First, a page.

Facebook is generally regarded as one of the most entertaining social networking sites. However, it has it own advantages and disadvantages. Facebook’s advantages include keeping in touch with long lost friends, playing games and offering many fun applications. The disadvantages include the problem of “Facebook stalking” and theft. Facebook stalking is the ability of a stranger to lookup personal information about another individual and then use that information to commit crimes such as identity theft, harassment and fraud.

“Facebook stalking” can lead to disastrous and unfortunate results. Individuals can publish incorrect, defamatory or other negative information on the Web, or use personal or private information to harass someone.

Facebook has recently introduced new privacy settings that allow the user more control in determining what information is publicly available and which Facebook friends have access to everything a user publishes on Facebook.

One good way to ensure more control over the information you post on your Facebook account is to add only persons you know to your friends list. Verify that a friend request belongs to someone you know personally before confirming them as a friend. If you can’t identify a person who’s issuing a friend request, or do not recognise him or her from your work, school or social circles, do not accept their friend request.

If you don’t normally communicate with a person on your friend list, it’s perfectly acceptable to “unfriend” them. Reserve your Facebook friend list for people who are actively involved in your life or who are looking to reconnect.

Use the Faceboook privacy settings to lock down your information. Create separate “friend lists” that categorise people according to how you know them. Family may end up on one list, while work associates may end up on another. Before you publish anything, determine which list of people may see your materials. Pictures of a holiday with your family may be inappropriate to share with your colleagues from work.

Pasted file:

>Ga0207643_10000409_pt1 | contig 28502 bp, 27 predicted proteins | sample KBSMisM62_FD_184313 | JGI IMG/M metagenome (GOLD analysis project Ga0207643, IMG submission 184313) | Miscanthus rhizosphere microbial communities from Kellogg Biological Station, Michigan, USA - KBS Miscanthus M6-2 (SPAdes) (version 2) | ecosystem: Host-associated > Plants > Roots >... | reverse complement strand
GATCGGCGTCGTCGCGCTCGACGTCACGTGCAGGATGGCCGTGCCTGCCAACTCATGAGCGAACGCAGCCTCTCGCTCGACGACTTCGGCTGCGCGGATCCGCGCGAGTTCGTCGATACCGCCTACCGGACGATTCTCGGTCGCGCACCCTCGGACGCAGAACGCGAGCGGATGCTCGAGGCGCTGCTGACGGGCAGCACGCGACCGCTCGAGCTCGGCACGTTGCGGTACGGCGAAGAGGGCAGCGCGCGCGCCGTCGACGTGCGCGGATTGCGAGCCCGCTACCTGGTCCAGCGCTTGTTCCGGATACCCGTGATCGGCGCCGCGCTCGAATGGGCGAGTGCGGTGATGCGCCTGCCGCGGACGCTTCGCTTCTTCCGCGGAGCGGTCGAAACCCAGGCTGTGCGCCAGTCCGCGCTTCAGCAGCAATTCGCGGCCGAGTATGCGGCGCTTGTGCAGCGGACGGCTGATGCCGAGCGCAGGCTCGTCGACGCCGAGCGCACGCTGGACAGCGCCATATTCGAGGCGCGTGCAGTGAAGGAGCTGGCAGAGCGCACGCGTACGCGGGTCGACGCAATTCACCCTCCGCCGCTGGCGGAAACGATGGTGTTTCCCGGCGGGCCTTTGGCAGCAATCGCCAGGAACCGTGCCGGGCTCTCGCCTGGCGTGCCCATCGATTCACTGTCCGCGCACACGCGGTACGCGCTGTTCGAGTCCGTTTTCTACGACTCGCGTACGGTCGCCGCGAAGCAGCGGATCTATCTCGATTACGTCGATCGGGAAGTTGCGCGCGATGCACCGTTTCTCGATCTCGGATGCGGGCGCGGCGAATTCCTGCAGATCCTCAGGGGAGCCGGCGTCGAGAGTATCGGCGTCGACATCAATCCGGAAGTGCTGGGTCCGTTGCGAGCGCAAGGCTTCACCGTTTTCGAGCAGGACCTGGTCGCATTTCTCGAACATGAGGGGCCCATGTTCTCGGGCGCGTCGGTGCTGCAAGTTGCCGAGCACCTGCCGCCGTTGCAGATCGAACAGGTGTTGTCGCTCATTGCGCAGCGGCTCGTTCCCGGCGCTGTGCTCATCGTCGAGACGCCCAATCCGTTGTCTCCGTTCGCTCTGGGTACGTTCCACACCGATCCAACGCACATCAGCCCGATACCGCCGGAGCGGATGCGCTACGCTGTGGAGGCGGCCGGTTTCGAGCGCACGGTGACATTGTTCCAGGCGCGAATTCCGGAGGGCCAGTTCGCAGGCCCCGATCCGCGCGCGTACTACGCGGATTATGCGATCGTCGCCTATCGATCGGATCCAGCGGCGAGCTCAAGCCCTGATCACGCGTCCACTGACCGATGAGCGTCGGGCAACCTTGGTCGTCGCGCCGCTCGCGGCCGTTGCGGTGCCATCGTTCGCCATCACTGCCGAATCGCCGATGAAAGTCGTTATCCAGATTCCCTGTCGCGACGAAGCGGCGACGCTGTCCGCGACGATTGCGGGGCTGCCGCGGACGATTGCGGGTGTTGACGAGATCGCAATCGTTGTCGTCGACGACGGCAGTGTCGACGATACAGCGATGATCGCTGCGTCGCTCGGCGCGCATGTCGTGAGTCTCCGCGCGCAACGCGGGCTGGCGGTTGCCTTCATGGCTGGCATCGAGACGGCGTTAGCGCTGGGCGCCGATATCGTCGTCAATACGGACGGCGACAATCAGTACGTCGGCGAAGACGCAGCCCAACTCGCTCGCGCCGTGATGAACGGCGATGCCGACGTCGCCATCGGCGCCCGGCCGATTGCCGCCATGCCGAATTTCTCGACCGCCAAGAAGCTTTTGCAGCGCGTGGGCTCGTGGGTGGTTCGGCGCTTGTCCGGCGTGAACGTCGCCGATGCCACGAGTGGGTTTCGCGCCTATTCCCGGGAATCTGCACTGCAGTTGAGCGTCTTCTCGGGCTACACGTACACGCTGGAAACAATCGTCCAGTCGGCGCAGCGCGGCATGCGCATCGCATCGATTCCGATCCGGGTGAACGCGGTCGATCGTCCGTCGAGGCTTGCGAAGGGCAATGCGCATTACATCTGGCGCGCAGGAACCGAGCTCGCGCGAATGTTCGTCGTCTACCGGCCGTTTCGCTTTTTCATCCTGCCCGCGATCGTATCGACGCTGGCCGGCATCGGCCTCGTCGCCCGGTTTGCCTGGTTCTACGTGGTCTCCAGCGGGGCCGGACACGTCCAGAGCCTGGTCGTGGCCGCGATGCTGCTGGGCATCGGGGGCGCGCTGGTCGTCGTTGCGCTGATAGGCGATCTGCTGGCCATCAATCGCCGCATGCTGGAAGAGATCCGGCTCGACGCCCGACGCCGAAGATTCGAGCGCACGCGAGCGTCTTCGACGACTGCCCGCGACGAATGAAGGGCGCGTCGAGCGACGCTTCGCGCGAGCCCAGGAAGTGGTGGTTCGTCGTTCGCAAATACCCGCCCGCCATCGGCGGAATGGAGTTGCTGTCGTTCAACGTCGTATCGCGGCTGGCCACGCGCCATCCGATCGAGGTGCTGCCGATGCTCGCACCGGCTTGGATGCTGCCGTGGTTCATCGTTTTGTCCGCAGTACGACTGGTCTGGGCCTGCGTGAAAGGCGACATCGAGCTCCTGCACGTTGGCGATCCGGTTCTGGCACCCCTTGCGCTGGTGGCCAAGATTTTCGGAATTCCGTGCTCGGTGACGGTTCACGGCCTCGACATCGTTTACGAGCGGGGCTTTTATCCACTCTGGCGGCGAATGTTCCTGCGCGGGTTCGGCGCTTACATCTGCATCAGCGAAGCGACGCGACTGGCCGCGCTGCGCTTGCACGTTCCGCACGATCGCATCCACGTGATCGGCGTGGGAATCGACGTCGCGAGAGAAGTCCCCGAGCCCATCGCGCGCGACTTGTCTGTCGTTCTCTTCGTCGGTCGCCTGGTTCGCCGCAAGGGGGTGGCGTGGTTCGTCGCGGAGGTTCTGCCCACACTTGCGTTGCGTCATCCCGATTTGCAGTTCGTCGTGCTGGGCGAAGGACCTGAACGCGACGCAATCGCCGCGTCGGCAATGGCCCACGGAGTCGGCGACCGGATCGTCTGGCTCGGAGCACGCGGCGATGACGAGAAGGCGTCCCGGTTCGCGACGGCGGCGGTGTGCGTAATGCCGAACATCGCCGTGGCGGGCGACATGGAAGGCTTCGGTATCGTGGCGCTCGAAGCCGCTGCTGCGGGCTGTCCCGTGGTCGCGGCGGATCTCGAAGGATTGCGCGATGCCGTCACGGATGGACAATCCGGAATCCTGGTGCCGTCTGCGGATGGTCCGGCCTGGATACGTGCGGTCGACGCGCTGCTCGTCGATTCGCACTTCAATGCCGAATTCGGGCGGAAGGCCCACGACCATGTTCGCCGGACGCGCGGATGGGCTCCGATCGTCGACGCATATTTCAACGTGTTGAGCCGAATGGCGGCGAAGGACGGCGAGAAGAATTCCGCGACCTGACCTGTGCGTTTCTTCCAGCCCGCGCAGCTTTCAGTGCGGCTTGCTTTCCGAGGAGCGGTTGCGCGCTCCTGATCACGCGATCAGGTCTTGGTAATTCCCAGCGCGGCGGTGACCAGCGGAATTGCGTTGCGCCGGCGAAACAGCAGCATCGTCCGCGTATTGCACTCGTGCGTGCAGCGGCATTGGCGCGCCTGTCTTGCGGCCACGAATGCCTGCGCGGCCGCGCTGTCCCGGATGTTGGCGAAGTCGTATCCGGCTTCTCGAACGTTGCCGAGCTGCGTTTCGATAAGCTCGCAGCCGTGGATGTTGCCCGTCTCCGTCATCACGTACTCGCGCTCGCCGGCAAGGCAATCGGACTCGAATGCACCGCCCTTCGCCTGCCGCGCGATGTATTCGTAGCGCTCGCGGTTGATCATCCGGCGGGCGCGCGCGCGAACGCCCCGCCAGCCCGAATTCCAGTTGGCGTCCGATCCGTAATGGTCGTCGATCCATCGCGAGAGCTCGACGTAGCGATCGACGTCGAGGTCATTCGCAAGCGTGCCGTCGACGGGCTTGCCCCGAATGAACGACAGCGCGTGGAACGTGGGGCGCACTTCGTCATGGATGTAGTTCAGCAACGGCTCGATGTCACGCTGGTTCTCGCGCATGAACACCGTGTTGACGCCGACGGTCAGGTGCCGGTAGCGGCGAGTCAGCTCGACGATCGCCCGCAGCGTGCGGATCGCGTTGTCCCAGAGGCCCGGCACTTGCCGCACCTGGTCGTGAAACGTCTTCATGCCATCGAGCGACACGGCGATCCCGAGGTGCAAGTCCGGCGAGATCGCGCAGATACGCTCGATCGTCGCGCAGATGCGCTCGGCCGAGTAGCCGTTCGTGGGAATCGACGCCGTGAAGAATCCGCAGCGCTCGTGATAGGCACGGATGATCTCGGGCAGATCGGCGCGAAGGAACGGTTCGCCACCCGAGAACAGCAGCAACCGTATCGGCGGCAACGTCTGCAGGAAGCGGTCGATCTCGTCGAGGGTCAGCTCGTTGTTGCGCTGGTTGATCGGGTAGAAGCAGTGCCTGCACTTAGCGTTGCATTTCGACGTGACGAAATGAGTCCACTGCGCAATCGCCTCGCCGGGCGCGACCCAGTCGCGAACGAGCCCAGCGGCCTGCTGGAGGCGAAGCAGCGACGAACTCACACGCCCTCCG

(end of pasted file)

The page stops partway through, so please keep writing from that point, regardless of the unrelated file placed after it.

Limit access to your personal information to your friends. If you’re feeling comfortable, you can extend this to “friends of friends.” Do not make all information publicly available, and be sure you know what each Facebook application is asking for. Limit Facebook applications’ ability to publish information about you to others.

Information about you, including photographs, documents, and videos, can remain available on the Internet indefinitely. Even if material is removed from the original publication site, cached copies and copies that are downloaded and saved can be republished elsewhere. Some things seemingly take on a life of their own. As the original publisher of your information, you have the most control over who sees it and how it gets distributed, but only at the time you first publish it.

Pictures of your latest university escapades may become a severe embarrassment years down the road when a prospective employer is trying to find information about you. Think carefully about what you say, and what you post, and limit access to the most sensitive words and images.

Social networking can be a great tool, but it does not mean that all people in your various social circles should have unfettered access to every aspect of your private life.

A good rule of thumb is to avoid publishing information that a prospective employer cannot ask on an application form. Give careful thought to publishing information such as your full name, date of birth, address, employment history, or personal details of your medical history, and educational achievements.

Periodically review both your friend list and your privacy settings. Ensure that your default privacy settings restrict public access to your information and monitor your friend list to include only those persons you know and trust.

Example compromised Facebook account:

Tracy Turkish Brooks: Facebook profile hacked. Click image below to enlarge and read what was posted on her profile. Some users might find this funny, however it has a serious side to this as well.

On this case, Tracy was extremely luck as she had family and friends to rush to her aid and defend her online before major damage was done. However imagine an employer, boyfriend, friends and family would think if this popped up on your profile. From Internet reports online, the root cause of this issue was a hacked hotmail account which enabled the attacker to gain access to her Facebook.

Common sense rules for all Social Media sites:

  • Use a strong password – over 8 characters
  • Never use the same password on another web site
  • Change your passwords frequently
  • Use hard to guess questions and answers for password reminders
  • Never share personal information ie. address, location, phone
  • Lock down your profile for friend access only – know your friends
  • Monitor your friends list – remove unwanted friends
  • Pay attention to picture uploads – “A picture is worth a thousand words”
  • Use Facebook advanced Account Privacy settings menu